Islamic school teachers’ perceptions on how they seek to affect their students’ ability to live as Muslims In American society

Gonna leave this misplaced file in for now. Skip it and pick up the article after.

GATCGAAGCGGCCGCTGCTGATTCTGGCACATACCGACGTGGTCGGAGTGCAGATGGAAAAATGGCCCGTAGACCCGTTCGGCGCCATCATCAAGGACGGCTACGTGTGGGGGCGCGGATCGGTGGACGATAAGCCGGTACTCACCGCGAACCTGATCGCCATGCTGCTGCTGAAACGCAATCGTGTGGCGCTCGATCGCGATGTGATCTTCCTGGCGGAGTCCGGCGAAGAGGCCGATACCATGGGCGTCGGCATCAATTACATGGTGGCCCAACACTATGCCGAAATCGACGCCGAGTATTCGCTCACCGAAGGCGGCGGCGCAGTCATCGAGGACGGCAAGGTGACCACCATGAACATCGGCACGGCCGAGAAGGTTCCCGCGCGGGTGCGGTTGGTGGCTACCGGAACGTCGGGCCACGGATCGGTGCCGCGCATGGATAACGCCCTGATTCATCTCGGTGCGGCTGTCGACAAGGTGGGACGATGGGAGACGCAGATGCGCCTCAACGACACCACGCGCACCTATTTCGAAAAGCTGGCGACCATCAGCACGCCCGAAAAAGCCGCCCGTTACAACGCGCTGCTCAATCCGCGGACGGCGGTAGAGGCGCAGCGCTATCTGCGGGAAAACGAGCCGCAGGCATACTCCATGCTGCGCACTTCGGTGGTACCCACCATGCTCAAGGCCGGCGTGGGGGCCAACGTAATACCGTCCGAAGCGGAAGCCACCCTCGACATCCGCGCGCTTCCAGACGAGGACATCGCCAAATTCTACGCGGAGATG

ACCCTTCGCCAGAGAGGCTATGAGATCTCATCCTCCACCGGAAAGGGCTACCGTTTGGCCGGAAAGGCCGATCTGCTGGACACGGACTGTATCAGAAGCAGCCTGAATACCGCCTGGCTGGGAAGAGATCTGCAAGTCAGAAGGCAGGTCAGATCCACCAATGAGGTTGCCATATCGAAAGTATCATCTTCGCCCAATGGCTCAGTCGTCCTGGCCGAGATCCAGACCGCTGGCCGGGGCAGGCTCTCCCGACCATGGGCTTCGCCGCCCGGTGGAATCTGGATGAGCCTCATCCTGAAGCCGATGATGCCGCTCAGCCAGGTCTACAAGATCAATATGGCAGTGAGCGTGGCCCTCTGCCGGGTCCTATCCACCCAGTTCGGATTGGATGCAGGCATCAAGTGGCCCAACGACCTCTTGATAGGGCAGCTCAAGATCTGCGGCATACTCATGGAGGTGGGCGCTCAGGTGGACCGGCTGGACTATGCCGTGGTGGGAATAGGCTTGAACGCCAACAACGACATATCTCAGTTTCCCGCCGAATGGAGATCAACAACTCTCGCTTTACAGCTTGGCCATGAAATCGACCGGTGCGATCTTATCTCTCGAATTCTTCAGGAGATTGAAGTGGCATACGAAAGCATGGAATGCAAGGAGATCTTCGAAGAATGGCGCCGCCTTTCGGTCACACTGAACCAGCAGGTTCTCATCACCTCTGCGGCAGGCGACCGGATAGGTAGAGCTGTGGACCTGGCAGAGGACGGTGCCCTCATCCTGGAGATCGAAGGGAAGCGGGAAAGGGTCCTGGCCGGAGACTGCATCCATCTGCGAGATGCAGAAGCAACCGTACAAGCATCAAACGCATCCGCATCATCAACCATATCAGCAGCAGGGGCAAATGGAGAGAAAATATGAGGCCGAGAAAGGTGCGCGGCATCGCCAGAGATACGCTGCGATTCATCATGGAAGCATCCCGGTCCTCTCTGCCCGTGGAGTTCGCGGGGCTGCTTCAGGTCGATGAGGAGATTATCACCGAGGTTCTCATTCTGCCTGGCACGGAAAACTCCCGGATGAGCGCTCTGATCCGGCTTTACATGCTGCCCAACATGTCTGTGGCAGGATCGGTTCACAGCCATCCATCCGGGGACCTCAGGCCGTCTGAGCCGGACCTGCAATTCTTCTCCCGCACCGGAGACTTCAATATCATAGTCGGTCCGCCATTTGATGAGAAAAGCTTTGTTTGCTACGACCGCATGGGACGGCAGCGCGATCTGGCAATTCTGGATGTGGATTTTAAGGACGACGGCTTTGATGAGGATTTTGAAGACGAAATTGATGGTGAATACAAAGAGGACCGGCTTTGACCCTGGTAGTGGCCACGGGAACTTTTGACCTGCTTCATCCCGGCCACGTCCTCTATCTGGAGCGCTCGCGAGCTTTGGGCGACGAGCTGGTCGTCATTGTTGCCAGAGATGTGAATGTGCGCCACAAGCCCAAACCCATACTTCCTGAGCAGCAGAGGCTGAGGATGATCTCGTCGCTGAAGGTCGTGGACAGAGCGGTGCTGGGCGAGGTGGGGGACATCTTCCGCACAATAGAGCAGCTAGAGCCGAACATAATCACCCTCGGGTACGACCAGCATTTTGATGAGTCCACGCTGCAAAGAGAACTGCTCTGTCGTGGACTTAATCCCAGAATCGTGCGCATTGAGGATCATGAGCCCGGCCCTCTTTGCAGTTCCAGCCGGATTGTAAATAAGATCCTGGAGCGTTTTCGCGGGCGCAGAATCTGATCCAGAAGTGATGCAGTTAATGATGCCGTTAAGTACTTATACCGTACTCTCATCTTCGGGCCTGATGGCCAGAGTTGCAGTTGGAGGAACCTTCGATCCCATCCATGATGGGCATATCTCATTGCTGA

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The American Muslim presence has been at the center of debates around assimilation, belonging, acceptance or even contribution to the mainstream society. In practice of their right to the free choice of education, some American Muslims have been attending full-time American Islamic schools. These schools have been a focal point in painting the picture and understanding of the American Muslim experience. Using qualitative case study methods, this dissertation explored what teacher practices support successful student experiences in relation to positive identity development at three private Islamic Schools in the U.S. The findings revealed that, despite challenges in operations, instability of staff and finances, at all the three cases studied the teachers offered student identity support through varied approaches including means of mentoring, teacher care and teaching by example, fostering a sense of community, family and belonging in the schools where they worked, in addition to a focus on the formative, non-academic, process of education; focusing on spirituality and character formation.